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Surviving Reverse Culture Shock

Rustic Life Ambassador Cailey Snabel just returned from spending a semester abroad in France through a university exchange program. Here she shares a bit about her experience of reverse culture shock with the Rustic Life community, in the hopes of helping anyone who plans to spend an extended period of time abroad on Gap Year or study abroad programs after high school.

Everyone knows what culture shock is, and we go overseas almost expecting it, preparing for it. People tell us “don’t worry”, “it’s normal to feel this way”, and “you’ll adjust in no time”.  We’re prepared to face culture shock, but we don’t often talk about its twin: reverse culture shock. 

Reverse culture shock is just like culture shock – an often difficult period of adjustment to a culture – but instead of adjusting to a new culture you are adjusting to your home country’s culture. It is even more disorienting to return home and realise that you feel like a foreigner in your own country. You might find yourself spiralling into a couple of existential crises about what you’re doing with your life or thinking resentfully the bakeries here are nothing like the ones in France, and don’t even get me started on public transport.  

For me it went something like this: complete euphoria when I stepped off the plane in Brisbane, a few days of going oh my gosh everyone’s accents, Kmart! Coles! People who know what Maccas is! I, no joke, nearly cried from happiness in the middle of Woolies when I saw those chocolate party cakes everyone makes memes about. 

Then, suddenly, jarringly, my home did not feel like my home anymore. I was hit with intense waves of longing for Rennes, for my international friends, for the metro system, for bakeries, for my life in France. Just like that being home felt like trying on a favourite old dress, to find I had outgrown it. I had changed but everything at home was the same. I was uncomfortable and sad and confused. No one had prepared me for this. No one had told me everything would be okay. So I’m here to tell you that it will be okay. Don’t worry. It is normal to feel this way. You will adjust.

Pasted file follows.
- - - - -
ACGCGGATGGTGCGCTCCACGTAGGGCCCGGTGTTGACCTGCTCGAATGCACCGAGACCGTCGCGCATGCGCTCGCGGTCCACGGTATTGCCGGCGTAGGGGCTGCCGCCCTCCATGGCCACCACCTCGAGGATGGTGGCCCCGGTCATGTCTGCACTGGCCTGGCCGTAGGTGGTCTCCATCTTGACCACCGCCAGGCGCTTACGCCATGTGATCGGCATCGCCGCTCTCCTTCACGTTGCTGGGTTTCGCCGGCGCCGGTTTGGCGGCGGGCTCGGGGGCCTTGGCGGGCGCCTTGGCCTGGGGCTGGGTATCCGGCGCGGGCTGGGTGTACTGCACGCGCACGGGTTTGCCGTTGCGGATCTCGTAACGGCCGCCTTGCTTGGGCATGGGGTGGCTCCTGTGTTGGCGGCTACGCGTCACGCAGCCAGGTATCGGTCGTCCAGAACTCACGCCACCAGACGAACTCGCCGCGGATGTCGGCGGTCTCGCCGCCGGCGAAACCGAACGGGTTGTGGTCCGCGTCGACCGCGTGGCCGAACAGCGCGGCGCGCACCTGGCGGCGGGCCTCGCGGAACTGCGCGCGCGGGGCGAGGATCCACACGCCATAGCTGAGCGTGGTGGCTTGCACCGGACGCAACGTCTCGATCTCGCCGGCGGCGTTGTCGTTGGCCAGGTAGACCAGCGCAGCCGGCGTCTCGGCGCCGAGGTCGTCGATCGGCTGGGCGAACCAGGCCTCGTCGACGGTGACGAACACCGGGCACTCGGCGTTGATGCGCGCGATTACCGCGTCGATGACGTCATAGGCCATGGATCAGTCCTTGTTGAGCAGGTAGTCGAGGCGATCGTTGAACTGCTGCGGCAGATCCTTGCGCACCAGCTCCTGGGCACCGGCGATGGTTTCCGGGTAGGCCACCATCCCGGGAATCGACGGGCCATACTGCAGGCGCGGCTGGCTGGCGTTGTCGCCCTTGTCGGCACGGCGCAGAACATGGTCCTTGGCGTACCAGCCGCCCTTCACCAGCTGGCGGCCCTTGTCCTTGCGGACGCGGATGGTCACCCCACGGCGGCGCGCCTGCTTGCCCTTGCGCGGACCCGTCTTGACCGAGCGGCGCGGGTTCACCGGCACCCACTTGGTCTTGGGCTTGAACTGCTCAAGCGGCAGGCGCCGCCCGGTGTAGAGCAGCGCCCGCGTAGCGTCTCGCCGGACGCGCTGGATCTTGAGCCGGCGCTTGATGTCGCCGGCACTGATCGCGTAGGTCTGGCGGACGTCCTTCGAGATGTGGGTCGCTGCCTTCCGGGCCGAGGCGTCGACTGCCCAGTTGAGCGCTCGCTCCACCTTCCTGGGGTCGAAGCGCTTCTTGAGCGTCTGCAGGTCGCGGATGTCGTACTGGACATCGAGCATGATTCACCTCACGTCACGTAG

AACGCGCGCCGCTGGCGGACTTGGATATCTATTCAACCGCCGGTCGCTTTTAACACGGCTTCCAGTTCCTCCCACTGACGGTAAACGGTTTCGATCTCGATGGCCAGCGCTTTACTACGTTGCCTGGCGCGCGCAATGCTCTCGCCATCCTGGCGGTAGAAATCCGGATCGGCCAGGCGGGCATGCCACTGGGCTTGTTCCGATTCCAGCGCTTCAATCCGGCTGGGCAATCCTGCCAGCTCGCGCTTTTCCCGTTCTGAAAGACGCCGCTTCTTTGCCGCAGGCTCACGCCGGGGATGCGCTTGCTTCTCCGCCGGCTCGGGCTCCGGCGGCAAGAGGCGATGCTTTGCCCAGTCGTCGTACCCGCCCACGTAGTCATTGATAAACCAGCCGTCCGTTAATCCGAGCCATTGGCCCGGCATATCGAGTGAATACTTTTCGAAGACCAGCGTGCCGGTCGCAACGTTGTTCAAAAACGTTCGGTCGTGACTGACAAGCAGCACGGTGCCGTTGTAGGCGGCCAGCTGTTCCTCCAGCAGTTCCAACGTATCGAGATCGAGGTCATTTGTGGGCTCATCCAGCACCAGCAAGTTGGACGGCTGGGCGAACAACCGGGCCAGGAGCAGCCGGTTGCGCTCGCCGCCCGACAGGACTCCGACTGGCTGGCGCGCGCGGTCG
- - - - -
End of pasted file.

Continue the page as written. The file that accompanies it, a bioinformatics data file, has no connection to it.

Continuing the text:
Here are some things to keep in mind while you’re adjusting. 

It might take time

It took me a good two months of being home to really feel at home. But I did get there eventually, and you will too. Don’t rush yourself, let yourself feel what you need to feel, but don’t let it take over your life. 

Keep in contact with your exchange friends

Having people who are going through the same thing as you is incredibly helpful – have a chat to them about it, ask how they’re going, ask for pictures or virtual tours of their cities (trust me I have gotten some fabulous conversations out of this). 

Find people from your host country

Try joining the exchange society at your uni or go to events that allow you to meet other people from your host country and other returned exchange students. This really helps curb some of the homesickness you might be feeling for your host country. 

Meet up with all your Aussie friends

There is nothing that will make you feel more at home than seeing all your old friends. Make the time to catch up with them. 

Be patient with yourself 

It’s okay if it is hard to adjust, I’ve talked to a lot of returned exchange students and many of us go through the same thing. Travelling and living in different countries can really change us for the better and it might be an adjustment period to fit this new you into your old life. Ultimately these things make our lives richer and our struggles help us grow into better people. 

There are always great things ahead of you

It is tempting to fall into the thinking that your life could never be as amazing as it was overseas but just remember you have an entire life ahead of you. You will visit more awesome countries, meet more wonderful people, fall in love with more cities and cultures. And life in your home country is also pretty great in and of itself. Appreciate little things like the sunset, coffee dates with friends and weird Australian slang. 

Reverse culture shock can be incredibly difficult to deal with, but just like you adjusted to your life overseas you will adjust to your life at home. You will get there, and in the meantime try to enjoy this new perspective on your life and your home! 

~Cailey (Rustic Life Ambassador 2019)